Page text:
It’s that time of year again. Time to look at your portfolio and decide on your rebalancing strategy. Most investors know they should rebalance but many don’t do it or they get hung up on the detailed mechanics of rebalancing. In this post I’ll present a quick summary of rebalancing approaches and share my approach as well.
We rebalance portfolios to improve risk adjusted returns over the long haul. In general, if portfolios are not rebalanced then the equity portion of the portfolio grows to dominate the overall portfolio and it’s risk. This is usually not something investors want especially as they age. After the decision to rebalance, the next question is how often. The frequency of rebalancing has to be traded off with the costs of rebalancing, transaction fees, commissions, etc… We also need to consider if we should rebalance if there is any difference at all in our target percentage allocations or wait until there is a significant enough difference to trigger an allocation decision. Say your target is 60% stocks and at the end the year you end up at 61% stocks. Does the benefit of rebalancing outweigh the costs? Probably not in this case. So, how does an investor choose the best approach?
Fortunately, the great folks at Vanguard have done all the heavy lifting for us in this paper. Here is the summary table.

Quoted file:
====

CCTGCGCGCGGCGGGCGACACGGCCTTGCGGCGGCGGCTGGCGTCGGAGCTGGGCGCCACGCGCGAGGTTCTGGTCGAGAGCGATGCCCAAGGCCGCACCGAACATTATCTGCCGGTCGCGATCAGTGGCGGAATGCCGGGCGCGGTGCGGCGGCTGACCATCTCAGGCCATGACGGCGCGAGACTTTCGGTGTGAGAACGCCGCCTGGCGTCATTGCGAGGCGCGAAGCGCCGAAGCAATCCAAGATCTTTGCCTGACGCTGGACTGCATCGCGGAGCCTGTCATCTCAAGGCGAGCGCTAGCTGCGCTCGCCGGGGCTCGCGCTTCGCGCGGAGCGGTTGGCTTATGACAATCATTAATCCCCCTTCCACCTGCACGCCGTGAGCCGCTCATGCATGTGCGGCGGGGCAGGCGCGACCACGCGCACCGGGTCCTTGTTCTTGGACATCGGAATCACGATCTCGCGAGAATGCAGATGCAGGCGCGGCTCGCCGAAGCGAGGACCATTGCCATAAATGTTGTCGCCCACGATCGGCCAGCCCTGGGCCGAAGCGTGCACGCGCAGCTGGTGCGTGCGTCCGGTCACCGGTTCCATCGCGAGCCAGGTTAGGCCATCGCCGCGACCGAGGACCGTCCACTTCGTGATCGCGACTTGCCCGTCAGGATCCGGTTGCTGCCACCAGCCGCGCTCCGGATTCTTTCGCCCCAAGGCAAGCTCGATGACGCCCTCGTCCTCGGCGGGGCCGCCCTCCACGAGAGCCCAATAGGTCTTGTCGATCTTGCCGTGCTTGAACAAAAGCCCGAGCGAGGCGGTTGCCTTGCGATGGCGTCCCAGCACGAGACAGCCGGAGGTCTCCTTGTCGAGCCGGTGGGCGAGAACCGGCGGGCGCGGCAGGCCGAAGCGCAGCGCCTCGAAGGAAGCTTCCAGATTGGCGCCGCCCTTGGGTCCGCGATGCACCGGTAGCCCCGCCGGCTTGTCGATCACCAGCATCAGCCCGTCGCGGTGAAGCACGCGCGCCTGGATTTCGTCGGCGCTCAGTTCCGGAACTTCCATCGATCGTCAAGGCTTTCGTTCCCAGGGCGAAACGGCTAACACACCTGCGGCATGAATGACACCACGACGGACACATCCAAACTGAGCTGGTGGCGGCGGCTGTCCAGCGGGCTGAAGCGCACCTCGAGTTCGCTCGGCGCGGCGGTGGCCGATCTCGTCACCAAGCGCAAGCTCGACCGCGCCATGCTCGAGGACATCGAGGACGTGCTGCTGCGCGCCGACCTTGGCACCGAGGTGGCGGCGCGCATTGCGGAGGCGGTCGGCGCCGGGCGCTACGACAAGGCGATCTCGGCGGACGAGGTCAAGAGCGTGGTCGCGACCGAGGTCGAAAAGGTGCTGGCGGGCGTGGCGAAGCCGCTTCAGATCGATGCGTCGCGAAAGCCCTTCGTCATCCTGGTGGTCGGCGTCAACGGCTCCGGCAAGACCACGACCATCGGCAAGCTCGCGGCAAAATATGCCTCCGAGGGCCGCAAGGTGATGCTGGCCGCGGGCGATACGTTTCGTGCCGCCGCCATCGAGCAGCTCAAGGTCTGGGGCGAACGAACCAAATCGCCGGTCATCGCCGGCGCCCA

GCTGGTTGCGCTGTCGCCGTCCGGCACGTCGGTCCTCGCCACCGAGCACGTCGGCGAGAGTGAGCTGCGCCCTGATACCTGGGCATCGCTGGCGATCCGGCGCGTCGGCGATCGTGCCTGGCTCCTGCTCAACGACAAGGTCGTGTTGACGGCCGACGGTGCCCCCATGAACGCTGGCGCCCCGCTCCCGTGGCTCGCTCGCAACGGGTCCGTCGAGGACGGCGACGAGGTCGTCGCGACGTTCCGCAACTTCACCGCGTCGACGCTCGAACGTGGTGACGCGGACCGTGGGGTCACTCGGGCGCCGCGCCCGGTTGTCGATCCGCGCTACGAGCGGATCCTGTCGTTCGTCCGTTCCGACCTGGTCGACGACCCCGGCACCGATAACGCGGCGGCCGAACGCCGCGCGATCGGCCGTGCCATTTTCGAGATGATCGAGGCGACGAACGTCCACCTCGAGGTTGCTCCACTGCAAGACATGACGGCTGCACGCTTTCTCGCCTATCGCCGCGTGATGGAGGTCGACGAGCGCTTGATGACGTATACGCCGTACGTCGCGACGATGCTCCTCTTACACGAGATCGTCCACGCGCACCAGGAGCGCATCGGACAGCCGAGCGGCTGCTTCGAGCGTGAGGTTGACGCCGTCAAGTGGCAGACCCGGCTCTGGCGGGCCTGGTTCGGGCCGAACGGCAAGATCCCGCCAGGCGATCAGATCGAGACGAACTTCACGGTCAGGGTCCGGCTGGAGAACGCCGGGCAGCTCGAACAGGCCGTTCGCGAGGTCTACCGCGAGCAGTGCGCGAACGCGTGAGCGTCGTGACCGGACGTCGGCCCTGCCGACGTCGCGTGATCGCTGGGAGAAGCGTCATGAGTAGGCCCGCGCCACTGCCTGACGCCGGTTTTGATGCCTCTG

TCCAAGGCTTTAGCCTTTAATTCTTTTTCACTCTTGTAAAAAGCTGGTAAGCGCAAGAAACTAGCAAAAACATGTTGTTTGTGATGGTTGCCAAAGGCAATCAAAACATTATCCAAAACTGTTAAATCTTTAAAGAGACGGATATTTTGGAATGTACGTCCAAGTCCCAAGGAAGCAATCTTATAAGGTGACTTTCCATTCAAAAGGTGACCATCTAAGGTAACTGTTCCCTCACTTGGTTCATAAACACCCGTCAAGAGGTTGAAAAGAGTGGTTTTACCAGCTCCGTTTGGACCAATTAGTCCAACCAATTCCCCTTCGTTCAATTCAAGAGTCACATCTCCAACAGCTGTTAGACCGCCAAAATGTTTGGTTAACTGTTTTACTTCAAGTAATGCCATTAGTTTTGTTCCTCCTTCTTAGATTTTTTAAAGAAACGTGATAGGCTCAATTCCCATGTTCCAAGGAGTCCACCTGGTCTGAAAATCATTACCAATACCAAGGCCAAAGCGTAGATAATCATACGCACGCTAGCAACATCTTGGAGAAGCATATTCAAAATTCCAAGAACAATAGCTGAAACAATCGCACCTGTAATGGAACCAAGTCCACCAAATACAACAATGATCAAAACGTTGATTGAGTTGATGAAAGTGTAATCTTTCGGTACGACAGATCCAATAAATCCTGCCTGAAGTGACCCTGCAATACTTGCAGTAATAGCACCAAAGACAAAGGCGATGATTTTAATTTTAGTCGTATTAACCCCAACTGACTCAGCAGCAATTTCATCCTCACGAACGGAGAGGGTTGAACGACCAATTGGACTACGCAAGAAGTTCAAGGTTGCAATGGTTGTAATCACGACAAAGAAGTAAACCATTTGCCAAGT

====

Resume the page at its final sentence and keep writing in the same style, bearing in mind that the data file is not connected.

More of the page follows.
As the above table shows basically there is not a big difference in rebalancing approaches, outside of never rebalancing. Even a monthly rebalance with a 0% threshold does not increase portfolio turnover and costs as much as you would expect. The last column also shows the results of never rebalancing – higher returns but with significantly higher volatility which leads to portfolio outcomes that most investors cannot stick with over time.
These results also hold for quant portfolios. Whether implementing the IVY portfolios, the Permanent portfolios, Quant portfolios, the timing and threshold of the rebalance does not make a significant difference to long term portfolio returns, e.g. see the IVY portfolio FAQ question #4.
However, it is important to point out that there are periods where rebalancing does not work. Let me give you an example. The table below compares the returns of 60/40 stock bond and 70/30 stock bond portfolios with yearly rebalancing and no rebalancing over the last 5 years (2009 to 2013).
As the table shows, yearly rebalancing increased returns for the 60/40 portfolio but yearly rebalancing actually decreased returns for the more aggressive 70/30 portfolio. This is typical in strong bull markets when stocks consistently outperform. This is maybe one of the reasons investors abandon rebalancing. But it is important to focus on the long term and more importantly on risk adjusted returns and stick to a rebalancing strategy.
Personally, I rebalance once a year with a 1% threshold across all my portfolios regardless of strategy. But that is what I have found works for me. The best advice I can give anyone is to paraphrase the Vanguard advice – choose a regular periodic rebalancing approach that fits your investment style and that you can stick with over the long haul.
This is most likely my last post for this year. Hope everyone has a Happy New Year! Here is to a great and prosperous 2015. At the beginning of the year I’ll be focusing on updating all the yearly returns for all the portfolios and strategies I track. I’m looking forward to sharing the results with everyone.